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Fatburger’s owner completes its IPO

Fatburger’s owner completes its IPO

Financier turned restaurateur returns to Wall Street following Fat Brands debut

Fatburger owner Fat Brands Inc. on Monday completed its $24 million, Regulation A+ IPO and started trading publicly, making it the first restaurant company to go public using new rules enabling small companies to raise money from investors.

The company sold 2 million shares at $12 a share and began trading on the Nasdaq Stock Exchange. The stock was up more than 16 percent at one point but closed down more than 5 percent.

Still, the IPO gives the Los Angeles-based company a $120 million valuation, and will help Fat Brands pay for its recent acquisition of the Ponderosa and Bonanza restaurant chains as well as future acquisitions.

“Investors were excited about it,” CEO Andy Wiederhorn said in an interview. “It’s a profitable, growing business. All of those things were positive.”

Fatburger’s “mini-IPO,” as such offerings are often called, did not come easy. Wiederhorn said the company encountered a number of roadblocks from institutional investors and investment bankers worried about Wiederhorn’s own history.

“This was all about persistence and perseverance,” Wiederhorn said in an interview. “I had a lot of doors slammed in my face.”

That history includes 15 months spent in federal prison after Wiederhorn pleaded guilty in 2004 to filing a false tax return and for paying an illegal gratuity to a business associate. Those were in association with a previous company, Wilshire Credit.

“I’ve always adamantly maintained I never did anything deliberately wrong,” said Wiederhorn. “But that was the post-Enron era and the edict was to prosecute anyone. I chose to settle it. But by settling it, you have this cloud following you saying, ‘We don’t want to touch the deal.’”

Enron was a Houston energy giant that collapsed in 2001 following an accounting scandal that also engulfed its accounting firm, Arthur Andersen, which also dissolved.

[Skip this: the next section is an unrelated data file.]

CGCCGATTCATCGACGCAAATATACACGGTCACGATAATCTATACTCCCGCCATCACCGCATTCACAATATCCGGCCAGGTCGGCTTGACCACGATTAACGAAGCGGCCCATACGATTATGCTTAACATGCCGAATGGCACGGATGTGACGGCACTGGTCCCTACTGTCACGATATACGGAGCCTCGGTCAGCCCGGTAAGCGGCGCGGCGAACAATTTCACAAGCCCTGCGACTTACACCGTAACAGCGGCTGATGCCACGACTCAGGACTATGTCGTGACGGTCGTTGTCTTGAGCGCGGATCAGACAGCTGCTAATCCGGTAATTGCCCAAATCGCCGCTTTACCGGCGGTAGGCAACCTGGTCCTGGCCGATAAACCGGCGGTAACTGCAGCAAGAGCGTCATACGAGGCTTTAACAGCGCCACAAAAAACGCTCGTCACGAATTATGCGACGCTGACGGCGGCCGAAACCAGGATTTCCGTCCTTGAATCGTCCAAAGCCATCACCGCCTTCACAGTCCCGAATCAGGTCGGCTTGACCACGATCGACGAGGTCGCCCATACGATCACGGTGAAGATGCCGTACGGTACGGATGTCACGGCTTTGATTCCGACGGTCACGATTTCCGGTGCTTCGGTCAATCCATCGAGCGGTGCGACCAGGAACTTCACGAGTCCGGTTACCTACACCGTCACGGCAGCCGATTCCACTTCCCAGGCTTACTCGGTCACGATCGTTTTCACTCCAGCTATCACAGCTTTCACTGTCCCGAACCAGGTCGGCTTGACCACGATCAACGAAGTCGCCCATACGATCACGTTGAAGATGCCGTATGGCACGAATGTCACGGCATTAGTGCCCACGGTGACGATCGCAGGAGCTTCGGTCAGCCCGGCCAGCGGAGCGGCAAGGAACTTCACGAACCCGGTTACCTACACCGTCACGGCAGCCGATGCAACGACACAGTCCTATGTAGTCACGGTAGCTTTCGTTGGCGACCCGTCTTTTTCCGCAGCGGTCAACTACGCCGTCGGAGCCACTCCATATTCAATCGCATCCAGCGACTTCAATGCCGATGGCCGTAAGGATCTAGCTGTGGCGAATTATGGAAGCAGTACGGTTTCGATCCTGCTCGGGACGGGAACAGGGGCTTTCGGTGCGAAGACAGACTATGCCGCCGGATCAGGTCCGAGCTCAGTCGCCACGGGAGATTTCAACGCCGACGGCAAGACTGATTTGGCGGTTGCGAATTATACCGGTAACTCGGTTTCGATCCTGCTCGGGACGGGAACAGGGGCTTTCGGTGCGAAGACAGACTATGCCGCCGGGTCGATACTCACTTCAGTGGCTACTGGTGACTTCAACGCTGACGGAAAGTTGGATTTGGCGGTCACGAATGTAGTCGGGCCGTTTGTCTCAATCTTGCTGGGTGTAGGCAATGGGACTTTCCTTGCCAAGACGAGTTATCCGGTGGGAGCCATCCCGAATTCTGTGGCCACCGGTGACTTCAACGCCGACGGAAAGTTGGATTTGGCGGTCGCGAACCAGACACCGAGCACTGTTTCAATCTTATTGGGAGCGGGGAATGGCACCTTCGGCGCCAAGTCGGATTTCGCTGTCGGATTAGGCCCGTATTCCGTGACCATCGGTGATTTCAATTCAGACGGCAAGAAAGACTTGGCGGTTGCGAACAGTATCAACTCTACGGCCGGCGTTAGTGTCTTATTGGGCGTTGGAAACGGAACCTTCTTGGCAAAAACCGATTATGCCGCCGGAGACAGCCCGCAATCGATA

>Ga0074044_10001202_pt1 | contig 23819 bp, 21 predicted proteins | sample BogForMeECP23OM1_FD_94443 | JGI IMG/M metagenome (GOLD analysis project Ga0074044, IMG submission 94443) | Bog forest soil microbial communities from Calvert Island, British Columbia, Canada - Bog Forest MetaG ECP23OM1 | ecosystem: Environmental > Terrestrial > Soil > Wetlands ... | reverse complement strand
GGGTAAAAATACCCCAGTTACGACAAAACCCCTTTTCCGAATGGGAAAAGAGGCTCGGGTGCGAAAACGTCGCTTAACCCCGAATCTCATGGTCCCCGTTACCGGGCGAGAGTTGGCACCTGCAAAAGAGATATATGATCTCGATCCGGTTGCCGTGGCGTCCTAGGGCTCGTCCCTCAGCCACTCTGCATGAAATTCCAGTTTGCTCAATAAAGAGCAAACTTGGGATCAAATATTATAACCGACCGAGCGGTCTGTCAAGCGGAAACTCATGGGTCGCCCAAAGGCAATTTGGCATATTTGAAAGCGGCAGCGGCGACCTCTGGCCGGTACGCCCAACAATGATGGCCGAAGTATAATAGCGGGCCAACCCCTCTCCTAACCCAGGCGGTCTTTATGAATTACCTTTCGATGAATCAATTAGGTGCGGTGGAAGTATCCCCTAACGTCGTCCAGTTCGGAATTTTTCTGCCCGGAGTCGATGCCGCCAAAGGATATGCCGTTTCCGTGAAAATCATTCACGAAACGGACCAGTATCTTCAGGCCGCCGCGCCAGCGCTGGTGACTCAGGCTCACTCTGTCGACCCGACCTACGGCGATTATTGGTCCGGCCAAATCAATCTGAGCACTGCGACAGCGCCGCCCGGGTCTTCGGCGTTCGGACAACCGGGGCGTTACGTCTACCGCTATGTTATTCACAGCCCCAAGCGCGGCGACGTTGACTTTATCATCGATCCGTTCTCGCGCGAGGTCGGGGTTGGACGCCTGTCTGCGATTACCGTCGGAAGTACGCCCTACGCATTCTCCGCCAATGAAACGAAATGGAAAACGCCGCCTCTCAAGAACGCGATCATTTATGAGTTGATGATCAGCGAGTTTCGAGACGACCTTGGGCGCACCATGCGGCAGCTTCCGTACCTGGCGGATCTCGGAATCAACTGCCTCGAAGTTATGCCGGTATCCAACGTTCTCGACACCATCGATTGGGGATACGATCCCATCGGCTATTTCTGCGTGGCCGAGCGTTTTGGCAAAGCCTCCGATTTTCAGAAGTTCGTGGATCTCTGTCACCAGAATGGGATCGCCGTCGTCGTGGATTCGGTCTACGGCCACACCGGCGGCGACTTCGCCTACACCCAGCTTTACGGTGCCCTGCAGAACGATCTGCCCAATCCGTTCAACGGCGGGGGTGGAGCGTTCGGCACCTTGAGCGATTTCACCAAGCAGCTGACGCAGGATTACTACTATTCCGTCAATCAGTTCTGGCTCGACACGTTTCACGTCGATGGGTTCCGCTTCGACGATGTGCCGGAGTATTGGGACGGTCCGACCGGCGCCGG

Wiederhorn’s past wasn’t the only problem. He said the company was planning a more conventional IPO before its investment banker collapsed. That led Fatburger to Regulation A+, which enables companies to raise as much as $50 million by advertising the offering to customers and other fans of the brand.

As such, the rules are more relaxed than they are with conventional IPOs, which these days are dominated by institutional investors and frequently leave out smaller companies.

Wiederhorn said the regulatory process ultimately proved to be “a breath of fresh air.”

He also said the company’s business made the case for him. Fat Brands franchises more than 300 locations, including Fatburger, Ponderosa, Bonanza and a chicken wing chain Buffalo’s Café and Buffalo’s Express.

Fatburger’s domestic same-store sales have increased for at least five years, though international same-store sales have been falling, including an 8.8 percent decline in 2016. Of Fatburger’s 161 locations, 93 are international.

In 2016, Fat Brands reported revenue of $10.1 million and net income of $4.2 million, both of which were up from the previous year. In the first three months of 2017, net income was $1.1 million, up from $989,000 the same period a year ago. But revenue fell 4.8 percent to $2.4 million from $2.5 million.

“We’re very profitable,” Wiederhorn said. “And unlike many [mini]-IPOs, we’re not a startup.”

Wiederhorn said Fat Brands sold stock to many customers and fans, with a $600 minimum order. The company’s IPO generated a lot of attention on social media and it used a marketing service to advertise the offering to crowdfunding interested investors.

Still, he believes the company would have been worked as a conventional IPO — but for the modern era.

Investment bankers only want the largest potential IPOs these days, and are ignoring many of the smaller companies eager to raise funds. “There are not going to be a lot of $200 million IPOs,” he said. “The bigger deals are all done and the smaller deals are too small for the conventional IPO.”

As such, he said, smaller deals will go the Regulation A+ route.

“The whole foodservice industry should have more access to capital,” Wiederhorn said. “If you have a solid business, you should have access to capital so you can raise money.”

Contact Jonathan Maze at [email protected]

Follow him on Twitter: @jonathanmaze

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